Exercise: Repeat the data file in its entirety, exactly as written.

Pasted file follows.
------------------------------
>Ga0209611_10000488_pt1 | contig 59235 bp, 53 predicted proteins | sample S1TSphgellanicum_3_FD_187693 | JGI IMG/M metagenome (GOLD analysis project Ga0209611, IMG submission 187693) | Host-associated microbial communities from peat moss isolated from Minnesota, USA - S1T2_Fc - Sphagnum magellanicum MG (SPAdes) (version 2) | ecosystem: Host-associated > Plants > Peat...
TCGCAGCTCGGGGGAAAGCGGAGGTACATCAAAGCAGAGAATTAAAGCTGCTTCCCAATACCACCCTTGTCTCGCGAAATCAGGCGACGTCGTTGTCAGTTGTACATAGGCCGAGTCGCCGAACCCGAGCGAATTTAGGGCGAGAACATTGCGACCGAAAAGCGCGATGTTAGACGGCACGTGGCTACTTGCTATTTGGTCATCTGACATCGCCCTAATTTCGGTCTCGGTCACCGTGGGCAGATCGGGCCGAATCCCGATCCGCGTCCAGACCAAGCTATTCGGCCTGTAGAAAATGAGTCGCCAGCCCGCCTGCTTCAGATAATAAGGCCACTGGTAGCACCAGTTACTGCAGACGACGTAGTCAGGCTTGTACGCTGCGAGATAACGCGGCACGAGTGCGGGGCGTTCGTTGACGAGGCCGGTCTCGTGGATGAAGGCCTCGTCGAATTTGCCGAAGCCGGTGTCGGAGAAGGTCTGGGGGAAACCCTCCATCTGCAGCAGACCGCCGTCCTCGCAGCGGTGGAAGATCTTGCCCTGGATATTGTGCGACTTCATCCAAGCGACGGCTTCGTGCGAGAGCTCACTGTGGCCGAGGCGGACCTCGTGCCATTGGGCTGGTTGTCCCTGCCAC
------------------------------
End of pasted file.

>Ga0209611_10000488_pt1 | contig 59235 bp, 53 predicted proteins | sample S1TSphgellanicum_3_FD_187693 | JGI IMG/M metagenome (GOLD analysis project Ga0209611, IMG submission 187693) | Host-associated microbial communities from peat moss isolated from Minnesota, USA - S1T2_Fc - Sphagnum magellanicum MG (SPAdes) (version 2) | ecosystem: Host-associated > Plants > Peat...
TCGCAGCTCGGGGGAAAGCGGAGGTACATCAAAGCAGAGAATTAAAGCTGCTTCCCAATACCACCCTTGTCTCGCGAAATCAGGCGACGTCGTTGTCAGTTGTACATAGGCCGAGTCGCCGAACCCGAGCGAATTTAGGGCGAGAACATTGCGACCGAAAAGCGCGATGTTAGACGGCACGTGGCTACTTGCTATTTGGTCATCTGACATCGCCCTAATTTCGGTCTCGGTCACCGTGGGCAGATCGGGCCGAATCCCGATCCGCGTCCAGACCAAGCTATTCGGCCTGTAGAAAATGAGTCGCCAGCCCGCCTGCTTCAGATAATAAGGCCACTGGTAGCACCAGTTACTGCAGACGACGTAGTCAGGCTTGTACGCTGCGAGATAACGCGGCACGAGTGCGGGGCGTTCGTTGACGAGGCCGGTCTCGTGGATGAAGGCCTCGTCGAATTTGCCGAAGCCGGTGTCGGAGAAGGTCTGGGGGAAACCCTCCATCTGCAGCAGACCGCCGTCCTCGCAGCGGTGGAAGATCTTGCCCTGGATATTGTGCGACTTCATCCAAGCGACGGCTTCGTGCGAGAGCTCACTGTGGCCGAGGCGGACCTCGTGCCATTGGGCTGGTTGTCCCTGCCAC